Likewise, there were also helpful tips provided for synchronous classes. A point that was highly emphasized is that classes must be within a normal class time like in-person lessons. This means no going over time as students have other classes to attend as well. Similar to asynchronous classes, recording lectures and making them available for later was highlighted so that students in different time zones are not disadvantaged. For the same reason, faculty were also implored to reconsider attendance marks.
As university students, of course the concern of workload and assessments was brought up. It was found that students appreciate creative and flexible work, small stake assignments and quizzes, clear expectations and deadlines, and effectively structured group work. However, it was stated that students have concerns about being time-compressed during exams and assignments, thus the professor should apply a more effective time limit. Professors were also encouraged to provide formative feedback on assignments and post a grading rubric prior to deadlines. This can help improve student performance in courses.
Finally, theme five discussed learning, which is hopefully the reason we all attend university. Again, this theme pointed out that students appreciate course materials being accessible. It also pointed out how students like being able to see and hear the professor - so professors, please display your video and use a good microphone. Furthermore, faculty members were told to recognize that online learning is challenging, and to have some compassion for both the students and themselves as both parties work hard to live up to their specific expectations. This means that faculty were told that asynchronous videos don't need to be perfect, therefore they do not need to edit for hours on end. Likewise, students do not have hours on end to complete assignments, so it is important to estimate the amount of time it takes to complete a specific assignment and try to make it reasonable.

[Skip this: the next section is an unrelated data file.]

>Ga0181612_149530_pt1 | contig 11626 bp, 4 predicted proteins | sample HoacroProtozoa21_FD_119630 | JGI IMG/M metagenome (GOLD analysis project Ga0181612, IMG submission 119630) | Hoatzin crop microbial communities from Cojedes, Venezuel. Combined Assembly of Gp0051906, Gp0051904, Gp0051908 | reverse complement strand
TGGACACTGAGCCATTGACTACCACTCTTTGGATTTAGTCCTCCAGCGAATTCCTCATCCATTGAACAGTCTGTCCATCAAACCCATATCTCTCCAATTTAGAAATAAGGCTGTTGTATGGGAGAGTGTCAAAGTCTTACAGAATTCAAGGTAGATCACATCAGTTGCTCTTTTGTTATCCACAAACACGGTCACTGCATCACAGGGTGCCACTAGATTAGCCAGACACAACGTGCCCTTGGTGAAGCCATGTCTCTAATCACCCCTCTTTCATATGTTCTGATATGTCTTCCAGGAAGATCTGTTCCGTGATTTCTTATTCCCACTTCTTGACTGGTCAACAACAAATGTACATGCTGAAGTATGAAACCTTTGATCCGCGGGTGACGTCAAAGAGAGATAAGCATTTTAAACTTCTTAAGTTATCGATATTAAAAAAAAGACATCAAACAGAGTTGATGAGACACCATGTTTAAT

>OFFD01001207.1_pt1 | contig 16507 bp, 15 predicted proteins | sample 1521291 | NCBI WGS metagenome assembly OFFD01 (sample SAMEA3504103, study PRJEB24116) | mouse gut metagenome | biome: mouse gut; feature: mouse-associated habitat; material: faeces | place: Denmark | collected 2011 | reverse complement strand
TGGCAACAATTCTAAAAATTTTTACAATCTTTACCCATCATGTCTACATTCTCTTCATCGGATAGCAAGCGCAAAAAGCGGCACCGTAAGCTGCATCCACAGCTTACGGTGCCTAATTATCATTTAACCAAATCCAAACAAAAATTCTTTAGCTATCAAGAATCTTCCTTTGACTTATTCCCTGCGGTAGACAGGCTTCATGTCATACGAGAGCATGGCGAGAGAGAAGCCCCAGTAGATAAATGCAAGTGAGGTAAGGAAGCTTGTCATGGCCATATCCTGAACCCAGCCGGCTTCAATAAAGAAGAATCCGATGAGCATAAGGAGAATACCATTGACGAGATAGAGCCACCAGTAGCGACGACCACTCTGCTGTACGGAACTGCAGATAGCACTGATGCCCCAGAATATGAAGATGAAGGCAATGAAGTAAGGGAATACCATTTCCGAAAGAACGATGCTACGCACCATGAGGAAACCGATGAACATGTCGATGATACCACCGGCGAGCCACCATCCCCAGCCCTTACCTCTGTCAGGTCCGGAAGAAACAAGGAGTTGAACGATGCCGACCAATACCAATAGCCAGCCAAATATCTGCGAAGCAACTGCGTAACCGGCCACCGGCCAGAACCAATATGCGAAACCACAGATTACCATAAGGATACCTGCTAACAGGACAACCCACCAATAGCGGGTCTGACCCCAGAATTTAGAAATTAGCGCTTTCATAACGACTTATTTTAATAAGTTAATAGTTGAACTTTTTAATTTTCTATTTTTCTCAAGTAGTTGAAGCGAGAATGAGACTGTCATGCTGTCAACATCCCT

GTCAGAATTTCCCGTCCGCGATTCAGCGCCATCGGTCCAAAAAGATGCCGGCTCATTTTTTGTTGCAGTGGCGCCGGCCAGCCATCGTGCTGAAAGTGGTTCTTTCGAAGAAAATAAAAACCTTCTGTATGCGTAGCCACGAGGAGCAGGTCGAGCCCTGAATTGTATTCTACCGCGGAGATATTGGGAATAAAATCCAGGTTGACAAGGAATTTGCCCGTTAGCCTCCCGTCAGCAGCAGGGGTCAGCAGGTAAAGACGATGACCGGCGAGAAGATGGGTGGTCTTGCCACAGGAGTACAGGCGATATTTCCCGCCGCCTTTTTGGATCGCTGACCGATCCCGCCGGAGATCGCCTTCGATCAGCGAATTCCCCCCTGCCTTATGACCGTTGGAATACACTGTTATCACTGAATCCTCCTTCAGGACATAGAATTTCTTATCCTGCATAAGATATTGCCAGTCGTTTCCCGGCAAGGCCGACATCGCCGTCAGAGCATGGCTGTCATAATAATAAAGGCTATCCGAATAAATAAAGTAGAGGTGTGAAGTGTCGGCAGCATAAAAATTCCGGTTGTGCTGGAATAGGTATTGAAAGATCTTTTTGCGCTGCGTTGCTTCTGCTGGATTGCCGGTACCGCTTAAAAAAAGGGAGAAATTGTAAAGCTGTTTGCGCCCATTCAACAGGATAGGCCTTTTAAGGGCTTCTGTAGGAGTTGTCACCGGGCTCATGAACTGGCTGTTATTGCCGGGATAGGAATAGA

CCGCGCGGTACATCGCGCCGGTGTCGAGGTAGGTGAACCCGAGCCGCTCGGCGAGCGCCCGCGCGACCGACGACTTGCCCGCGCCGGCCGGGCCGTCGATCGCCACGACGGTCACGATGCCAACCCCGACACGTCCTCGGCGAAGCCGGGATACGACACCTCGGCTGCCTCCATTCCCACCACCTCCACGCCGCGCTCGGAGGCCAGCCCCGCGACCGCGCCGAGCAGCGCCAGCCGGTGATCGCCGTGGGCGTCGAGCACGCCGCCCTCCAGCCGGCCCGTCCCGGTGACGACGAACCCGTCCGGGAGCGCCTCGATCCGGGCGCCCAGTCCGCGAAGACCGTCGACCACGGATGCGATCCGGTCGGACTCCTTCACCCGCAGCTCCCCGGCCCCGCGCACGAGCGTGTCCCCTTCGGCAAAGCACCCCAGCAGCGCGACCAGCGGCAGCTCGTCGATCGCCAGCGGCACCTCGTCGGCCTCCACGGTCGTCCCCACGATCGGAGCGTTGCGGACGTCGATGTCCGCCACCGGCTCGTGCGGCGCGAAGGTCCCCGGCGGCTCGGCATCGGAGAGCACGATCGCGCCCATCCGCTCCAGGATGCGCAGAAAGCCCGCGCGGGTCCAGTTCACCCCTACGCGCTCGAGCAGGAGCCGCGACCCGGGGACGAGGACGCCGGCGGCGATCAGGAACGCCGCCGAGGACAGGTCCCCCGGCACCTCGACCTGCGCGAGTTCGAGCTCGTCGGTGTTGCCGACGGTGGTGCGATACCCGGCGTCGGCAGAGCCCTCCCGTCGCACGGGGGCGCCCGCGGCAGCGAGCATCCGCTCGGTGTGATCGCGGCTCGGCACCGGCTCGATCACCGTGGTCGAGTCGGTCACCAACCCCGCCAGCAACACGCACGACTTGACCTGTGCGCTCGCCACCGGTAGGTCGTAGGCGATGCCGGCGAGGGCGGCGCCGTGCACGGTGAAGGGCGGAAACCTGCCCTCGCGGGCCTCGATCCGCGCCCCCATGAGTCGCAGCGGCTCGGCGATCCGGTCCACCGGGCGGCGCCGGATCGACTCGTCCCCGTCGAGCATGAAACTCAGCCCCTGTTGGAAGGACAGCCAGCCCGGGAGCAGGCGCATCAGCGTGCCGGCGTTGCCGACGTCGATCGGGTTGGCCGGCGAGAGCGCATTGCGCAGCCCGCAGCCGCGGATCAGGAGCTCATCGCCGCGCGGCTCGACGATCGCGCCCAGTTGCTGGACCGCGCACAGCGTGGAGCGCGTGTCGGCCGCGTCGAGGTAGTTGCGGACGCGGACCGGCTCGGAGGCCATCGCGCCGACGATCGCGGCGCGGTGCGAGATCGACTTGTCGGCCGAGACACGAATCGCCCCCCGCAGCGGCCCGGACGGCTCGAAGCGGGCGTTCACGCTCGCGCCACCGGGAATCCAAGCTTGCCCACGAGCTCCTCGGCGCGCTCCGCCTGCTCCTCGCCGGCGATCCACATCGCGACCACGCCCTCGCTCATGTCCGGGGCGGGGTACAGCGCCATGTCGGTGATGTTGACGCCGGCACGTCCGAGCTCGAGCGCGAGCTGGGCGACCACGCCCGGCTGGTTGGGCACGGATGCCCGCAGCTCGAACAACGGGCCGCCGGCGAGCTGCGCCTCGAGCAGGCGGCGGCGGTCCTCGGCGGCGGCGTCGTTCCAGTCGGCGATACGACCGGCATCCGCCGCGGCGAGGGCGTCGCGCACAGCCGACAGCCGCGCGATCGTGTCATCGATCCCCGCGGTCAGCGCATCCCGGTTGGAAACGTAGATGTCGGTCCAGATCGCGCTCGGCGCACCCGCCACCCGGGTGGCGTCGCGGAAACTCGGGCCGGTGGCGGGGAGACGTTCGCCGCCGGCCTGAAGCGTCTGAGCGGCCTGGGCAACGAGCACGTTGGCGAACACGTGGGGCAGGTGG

Following these themes and tips, faculty were able to ask questions to the town hall panelists. These questions ranged in many topics such as how to alleviate confusion about deadlines and how to ease the stress placed upon faculty in this online environment.
This town hall was a great opportunity to communicate student concerns and feedback to faculty. This seeks to create a dialogue between students and faculty that allows students to know that their experiences are being heard and taken seriously. It also displays that faculty are willing to learn and improve from listening to student feedback to create a more effective and less anxiety-ridden online environment.
“This Town Hall was of great importance to me and all other faculty members who have been making great efforts to transition their courses to the online environment.
The top concern students shared with us is that they are feeling socially disconnected. This is not surprising given the situation we are living. However, they also shared other concerns such as wanting a more consistent organization of course content in Canvas, more engaging synchronous classes through participation and discussions, and better communication about the course deadlines and overall expectations.
All of these are being addressed by enhancing the support coming from the Centre for Teaching and Learning through one-on-one consultations along with the development of resources and workshops specifically addressing these concerns. There is always room for improvement which should be informed by the students themselves and that’s what we wanted to accomplish through this event. Hearing their experiences and their suggestions has given us a path for continuous work to improve the online experience for all.
We also recognize this transition to online learning is difficult for students and appreciate their efforts as well as their time to provide us with feedback.”
- Anaya Ananya Mukherjee Reed, Provost and Vice-President Academic.